Art provides place to encounter God, EL2010 speaker says

January 15, 2010

In the Torah, Bezalel was charged with making the tabernacle, a portable dwelling place for the divine presence. Art—whether that be music, theater, poetry, painting or simply living one’s life in a creative, open-minded way—serves as a contemporary tabernacle, explains Sara Nesson, who will be leading a workshop on creativity and spirituality at PSR’s 2010 Earl Lectures and Leadership Conference later this month. “When an artist is willing to embrace mystery, art can serve as a place to encounter God,” Nesson says.

That idea of art as a spiritual space has a special relevance for those who don’t attend religious services but still feel a desire to connect with something bigger than themselves. “When people create art, live with expression, or enter a special space in which they’re creative, it’s like making a tiny sanctuary where they find God,” Nesson says. “And for people who do go to church or synagogue or temple, they can use their creativity to reinvent religious traditions so the traditions don’t become stale or empty. We have a responsibility to utilize our imaginations and keep the spirit alive in our lives and traditions.”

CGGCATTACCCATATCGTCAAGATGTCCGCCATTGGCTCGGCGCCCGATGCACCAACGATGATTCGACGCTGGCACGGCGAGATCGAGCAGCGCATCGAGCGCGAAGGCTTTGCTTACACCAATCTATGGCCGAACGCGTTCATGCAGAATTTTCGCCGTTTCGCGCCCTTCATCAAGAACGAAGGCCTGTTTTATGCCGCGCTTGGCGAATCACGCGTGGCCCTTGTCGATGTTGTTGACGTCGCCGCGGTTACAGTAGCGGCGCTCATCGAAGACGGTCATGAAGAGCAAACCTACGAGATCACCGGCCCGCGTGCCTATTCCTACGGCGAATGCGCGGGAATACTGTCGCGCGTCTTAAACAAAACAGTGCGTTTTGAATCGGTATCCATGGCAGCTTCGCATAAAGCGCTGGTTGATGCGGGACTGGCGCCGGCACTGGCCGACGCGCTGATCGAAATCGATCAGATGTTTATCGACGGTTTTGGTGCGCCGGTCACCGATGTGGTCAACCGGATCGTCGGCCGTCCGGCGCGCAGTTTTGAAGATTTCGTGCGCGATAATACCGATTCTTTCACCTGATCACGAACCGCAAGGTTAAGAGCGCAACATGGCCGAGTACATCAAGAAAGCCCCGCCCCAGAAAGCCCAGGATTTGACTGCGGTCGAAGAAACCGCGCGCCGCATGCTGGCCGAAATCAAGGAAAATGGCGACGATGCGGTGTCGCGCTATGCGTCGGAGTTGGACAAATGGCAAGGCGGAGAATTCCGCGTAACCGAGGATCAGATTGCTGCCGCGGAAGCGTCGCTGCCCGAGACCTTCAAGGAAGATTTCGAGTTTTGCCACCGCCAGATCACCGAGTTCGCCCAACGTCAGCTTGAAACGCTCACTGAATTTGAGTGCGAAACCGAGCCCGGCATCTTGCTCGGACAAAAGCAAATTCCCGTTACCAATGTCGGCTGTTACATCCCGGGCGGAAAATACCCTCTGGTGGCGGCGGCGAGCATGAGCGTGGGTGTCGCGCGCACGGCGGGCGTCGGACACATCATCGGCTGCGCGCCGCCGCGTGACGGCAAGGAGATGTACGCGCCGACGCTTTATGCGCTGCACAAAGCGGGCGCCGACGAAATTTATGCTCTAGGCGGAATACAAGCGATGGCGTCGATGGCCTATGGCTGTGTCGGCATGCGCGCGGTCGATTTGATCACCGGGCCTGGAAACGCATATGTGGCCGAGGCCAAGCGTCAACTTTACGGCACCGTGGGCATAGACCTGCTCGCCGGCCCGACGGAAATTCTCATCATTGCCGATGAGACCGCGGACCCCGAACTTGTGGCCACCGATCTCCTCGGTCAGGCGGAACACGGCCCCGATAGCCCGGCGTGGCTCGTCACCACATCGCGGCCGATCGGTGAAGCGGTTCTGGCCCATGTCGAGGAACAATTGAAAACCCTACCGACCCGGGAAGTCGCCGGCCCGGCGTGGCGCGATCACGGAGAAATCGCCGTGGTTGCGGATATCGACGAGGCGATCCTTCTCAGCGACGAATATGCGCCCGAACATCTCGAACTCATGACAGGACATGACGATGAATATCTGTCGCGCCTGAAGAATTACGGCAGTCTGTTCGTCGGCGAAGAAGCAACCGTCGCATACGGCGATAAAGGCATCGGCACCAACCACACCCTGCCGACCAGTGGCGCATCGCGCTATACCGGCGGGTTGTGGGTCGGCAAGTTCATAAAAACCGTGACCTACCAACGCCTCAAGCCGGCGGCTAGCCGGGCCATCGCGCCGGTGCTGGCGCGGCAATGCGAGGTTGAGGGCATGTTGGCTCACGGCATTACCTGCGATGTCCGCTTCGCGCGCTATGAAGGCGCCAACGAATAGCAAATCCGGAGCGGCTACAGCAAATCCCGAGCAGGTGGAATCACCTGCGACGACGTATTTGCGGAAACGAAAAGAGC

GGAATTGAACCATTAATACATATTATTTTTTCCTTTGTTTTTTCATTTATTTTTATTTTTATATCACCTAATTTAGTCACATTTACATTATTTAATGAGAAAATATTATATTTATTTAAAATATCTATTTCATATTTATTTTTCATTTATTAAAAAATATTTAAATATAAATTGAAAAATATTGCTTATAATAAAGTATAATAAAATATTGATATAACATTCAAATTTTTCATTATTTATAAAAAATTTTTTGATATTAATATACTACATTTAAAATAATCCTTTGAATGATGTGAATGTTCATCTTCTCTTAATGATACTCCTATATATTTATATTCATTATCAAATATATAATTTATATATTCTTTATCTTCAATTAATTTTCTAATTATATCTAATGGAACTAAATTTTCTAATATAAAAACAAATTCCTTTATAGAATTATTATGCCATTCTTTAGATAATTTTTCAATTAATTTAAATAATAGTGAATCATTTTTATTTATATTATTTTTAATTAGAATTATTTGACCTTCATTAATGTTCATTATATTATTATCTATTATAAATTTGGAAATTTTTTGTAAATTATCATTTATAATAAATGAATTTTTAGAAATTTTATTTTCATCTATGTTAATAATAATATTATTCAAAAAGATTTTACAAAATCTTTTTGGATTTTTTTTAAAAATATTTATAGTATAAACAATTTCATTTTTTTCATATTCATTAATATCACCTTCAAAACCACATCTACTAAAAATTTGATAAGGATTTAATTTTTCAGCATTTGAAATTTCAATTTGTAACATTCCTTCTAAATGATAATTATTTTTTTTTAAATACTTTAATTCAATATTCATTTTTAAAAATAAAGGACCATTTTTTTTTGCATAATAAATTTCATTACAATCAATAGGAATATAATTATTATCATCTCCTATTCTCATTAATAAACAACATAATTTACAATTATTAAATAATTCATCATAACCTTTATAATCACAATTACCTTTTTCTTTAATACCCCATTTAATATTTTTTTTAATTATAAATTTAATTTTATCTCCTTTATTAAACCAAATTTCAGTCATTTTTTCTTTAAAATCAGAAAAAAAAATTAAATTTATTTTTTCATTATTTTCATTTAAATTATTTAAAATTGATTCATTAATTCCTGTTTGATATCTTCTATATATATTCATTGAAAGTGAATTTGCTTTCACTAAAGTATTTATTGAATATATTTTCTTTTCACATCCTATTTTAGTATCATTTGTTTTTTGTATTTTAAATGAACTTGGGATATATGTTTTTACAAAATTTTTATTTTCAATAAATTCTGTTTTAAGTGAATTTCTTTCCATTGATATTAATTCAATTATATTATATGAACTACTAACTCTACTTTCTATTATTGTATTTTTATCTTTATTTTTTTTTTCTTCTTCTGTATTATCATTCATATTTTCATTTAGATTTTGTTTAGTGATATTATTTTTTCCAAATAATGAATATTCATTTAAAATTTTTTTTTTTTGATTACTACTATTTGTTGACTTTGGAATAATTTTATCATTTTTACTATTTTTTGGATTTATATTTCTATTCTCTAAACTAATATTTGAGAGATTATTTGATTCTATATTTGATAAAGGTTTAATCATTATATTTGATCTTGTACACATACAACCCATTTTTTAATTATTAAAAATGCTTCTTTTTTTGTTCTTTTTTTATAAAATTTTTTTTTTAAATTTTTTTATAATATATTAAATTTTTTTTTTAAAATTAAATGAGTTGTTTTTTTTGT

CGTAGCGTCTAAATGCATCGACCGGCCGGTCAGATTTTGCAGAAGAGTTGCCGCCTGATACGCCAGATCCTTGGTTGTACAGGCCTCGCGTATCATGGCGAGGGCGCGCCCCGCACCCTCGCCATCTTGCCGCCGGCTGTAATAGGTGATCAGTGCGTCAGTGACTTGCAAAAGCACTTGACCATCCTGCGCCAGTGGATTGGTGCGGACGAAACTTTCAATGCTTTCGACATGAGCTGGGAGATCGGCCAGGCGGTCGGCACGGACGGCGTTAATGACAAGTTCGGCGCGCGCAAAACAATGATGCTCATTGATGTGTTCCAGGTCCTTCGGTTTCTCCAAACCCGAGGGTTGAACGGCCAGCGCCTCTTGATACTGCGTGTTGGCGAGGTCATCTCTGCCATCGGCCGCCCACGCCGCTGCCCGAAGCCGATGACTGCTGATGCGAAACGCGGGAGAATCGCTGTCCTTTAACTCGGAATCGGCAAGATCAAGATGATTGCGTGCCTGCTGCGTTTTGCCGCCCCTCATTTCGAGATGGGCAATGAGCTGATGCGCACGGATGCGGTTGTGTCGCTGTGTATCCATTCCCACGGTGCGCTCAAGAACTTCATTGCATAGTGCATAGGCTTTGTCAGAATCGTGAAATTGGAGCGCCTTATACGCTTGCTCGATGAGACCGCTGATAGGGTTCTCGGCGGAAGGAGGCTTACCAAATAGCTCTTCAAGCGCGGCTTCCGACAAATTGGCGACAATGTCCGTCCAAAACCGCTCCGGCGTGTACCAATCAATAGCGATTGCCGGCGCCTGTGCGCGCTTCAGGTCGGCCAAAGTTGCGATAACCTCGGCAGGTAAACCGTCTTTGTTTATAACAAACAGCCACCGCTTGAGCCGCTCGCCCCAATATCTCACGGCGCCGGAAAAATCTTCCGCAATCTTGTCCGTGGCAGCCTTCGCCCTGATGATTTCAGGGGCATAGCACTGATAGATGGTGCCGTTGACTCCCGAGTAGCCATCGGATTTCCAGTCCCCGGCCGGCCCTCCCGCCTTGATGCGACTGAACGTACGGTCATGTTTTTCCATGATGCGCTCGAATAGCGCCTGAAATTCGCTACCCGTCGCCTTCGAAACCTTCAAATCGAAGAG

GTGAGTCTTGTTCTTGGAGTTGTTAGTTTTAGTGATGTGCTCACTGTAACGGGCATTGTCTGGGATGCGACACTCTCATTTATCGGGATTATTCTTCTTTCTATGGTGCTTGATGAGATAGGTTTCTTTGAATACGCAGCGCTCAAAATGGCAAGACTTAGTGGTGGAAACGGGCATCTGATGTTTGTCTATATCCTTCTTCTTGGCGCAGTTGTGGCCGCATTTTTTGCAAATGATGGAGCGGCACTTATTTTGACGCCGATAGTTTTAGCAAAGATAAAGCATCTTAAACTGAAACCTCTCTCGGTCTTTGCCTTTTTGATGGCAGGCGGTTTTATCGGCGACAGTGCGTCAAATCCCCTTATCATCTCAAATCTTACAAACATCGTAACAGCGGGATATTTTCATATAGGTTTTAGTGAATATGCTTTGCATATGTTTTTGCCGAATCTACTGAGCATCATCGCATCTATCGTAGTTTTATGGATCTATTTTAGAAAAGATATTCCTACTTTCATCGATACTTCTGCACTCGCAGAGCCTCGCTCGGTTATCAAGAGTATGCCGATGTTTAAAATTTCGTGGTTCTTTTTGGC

That theme of art as a spiritual space will infuse Nesson’s workshop, “Standing in the Shadow of God: The Sacred Path of the Artist” (January 26, 1:15-2:45 pm). Attendees can also expect hands-on creative exercises to demonstrate the ideas Nesson will discuss.

People who don’t identify as artists also have a place in the workshop, Nesson says. “Some of us create art pieces, and others don’t, but as long as there’s a willingness to connect with God or spirit or whatever you call it, our lives become a creative expression,” she says. “On some level all of us are artists crafting our lives.”

A varied selection of 20 workshops featuring leaders in theology, ministry, and education are offered through PSR’s annual Earl Lectures and Leadership Conference. Workshops are open to the general public, those in all walks of social change and ministry, and clergy. Registration for the Leadership Conference workshops is $125. (There is no need to register to attend the lectures only, which are open to the public at no charge.)